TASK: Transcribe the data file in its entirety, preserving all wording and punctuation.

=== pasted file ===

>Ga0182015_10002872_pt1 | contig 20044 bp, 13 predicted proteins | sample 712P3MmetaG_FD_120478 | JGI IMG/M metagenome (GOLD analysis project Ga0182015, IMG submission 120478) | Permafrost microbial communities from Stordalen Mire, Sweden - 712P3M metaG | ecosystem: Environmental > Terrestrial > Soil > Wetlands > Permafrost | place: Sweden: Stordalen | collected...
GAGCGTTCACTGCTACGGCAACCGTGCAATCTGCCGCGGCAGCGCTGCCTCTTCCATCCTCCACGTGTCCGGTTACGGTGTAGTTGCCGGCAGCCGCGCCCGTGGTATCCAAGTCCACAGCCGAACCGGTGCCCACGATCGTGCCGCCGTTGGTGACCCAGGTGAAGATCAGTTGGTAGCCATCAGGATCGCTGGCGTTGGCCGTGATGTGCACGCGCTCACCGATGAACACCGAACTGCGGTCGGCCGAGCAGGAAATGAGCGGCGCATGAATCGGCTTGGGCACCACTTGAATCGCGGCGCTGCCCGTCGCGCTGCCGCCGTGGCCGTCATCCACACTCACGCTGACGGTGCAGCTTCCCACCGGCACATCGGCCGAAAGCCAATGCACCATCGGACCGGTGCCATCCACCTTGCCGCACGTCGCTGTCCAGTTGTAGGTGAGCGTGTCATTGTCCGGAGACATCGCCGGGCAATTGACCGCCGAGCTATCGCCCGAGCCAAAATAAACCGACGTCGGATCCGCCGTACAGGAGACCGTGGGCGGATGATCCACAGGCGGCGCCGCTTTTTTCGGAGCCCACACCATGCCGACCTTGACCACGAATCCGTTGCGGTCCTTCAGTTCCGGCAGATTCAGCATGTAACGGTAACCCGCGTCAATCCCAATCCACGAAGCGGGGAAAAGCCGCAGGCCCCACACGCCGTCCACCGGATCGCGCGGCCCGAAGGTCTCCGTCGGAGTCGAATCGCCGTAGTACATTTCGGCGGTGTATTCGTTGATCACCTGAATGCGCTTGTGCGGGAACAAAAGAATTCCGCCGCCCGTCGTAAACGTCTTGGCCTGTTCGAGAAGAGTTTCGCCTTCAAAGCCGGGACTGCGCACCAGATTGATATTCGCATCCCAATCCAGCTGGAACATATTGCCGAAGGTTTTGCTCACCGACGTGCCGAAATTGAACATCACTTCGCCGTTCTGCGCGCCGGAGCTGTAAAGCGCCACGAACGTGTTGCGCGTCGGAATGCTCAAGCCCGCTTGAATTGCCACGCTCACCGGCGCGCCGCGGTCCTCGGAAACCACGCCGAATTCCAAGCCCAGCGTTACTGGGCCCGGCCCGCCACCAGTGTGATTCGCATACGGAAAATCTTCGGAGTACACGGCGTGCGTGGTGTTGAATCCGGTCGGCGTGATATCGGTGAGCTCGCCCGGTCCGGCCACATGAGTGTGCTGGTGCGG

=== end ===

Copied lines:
>Ga0182015_10002872_pt1 | contig 20044 bp, 13 predicted proteins | sample 712P3MmetaG_FD_120478 | JGI IMG/M metagenome (GOLD analysis project Ga0182015, IMG submission 120478) | Permafrost microbial communities from Stordalen Mire, Sweden - 712P3M metaG | ecosystem: Environmental > Terrestrial > Soil > Wetlands > Permafrost | place: Sweden: Stordalen | collected...
GAGCGTTCACTGCTACGGCAACCGTGCAATCTGCCGCGGCAGCGCTGCCTCTTCCATCCTCCACGTGTCCGGTTACGGTGTAGTTGCCGGCAGCCGCGCCCGTGGTATCCAAGTCCACAGCCGAACCGGTGCCCACGATCGTGCCGCCGTTGGTGACCCAGGTGAAGATCAGTTGGTAGCCATCAGGATCGCTGGCGTTGGCCGTGATGTGCACGCGCTCACCGATGAACACCGAACTGCGGTCGGCCGAGCAGGAAATGAGCGGCGCATGAATCGGCTTGGGCACCACTTGAATCGCGGCGCTGCCCGTCGCGCTGCCGCCGTGGCCGTCATCCACACTCACGCTGACGGTGCAGCTTCCCACCGGCACATCGGCCGAAAGCCAATGCACCATCGGACCGGTGCCATCCACCTTGCCGCACGTCGCTGTCCAGTTGTAGGTGAGCGTGTCATTGTCCGGAGACATCGCCGGGCAATTGACCGCCGAGCTATCGCCCGAGCCAAAATAAACCGACGTCGGATCCGCCGTACAGGAGACCGTGGGCGGATGATCCACAGGCGGCGCCGCTTTTTTCGGAGCCCACACCATGCCGACCTTGACCACGAATCCGTTGCGGTCCTTCAGTTCCGGCAGATTCAGCATGTAACGGTAACCCGCGTCAATCCCAATCCACGAAGCGGGGAAAAGCCGCAGGCCCCACACGCCGTCCACCGGATCGCGCGGCCCGAAGGTCTCCGTCGGAGTCGAATCGCCGTAGTACATTTCGGCGGTGTATTCGTTGATCACCTGAATGCGCTTGTGCGGGAACAAAAGAATTCCGCCGCCCGTCGTAAACGTCTTGGCCTGTTCGAGAAGAGTTTCGCCTTCAAAGCCGGGACTGCGCACCAGATTGATATTCGCATCCCAATCCAGCTGGAACATATTGCCGAAGGTTTTGCTCACCGACGTGCCGAAATTGAACATCACTTCGCCGTTCTGCGCGCCGGAGCTGTAAAGCGCCACGAACGTGTTGCGCGTCGGAATGCTCAAGCCCGCTTGAATTGCCACGCTCACCGGCGCGCCGCGGTCCTCGGAAACCACGCCGAATTCCAAGCCCAGCGTTACTGGGCCCGGCCCGCCACCAGTGTGATTCGCATACGGAAAATCTTCGGAGTACACGGCGTGCGTGGTGTTGAATCCGGTCGGCGTGATATCGGTGAGCTCGCCCGGTCCGGCCACATGAGTGTGCTGGTGCGG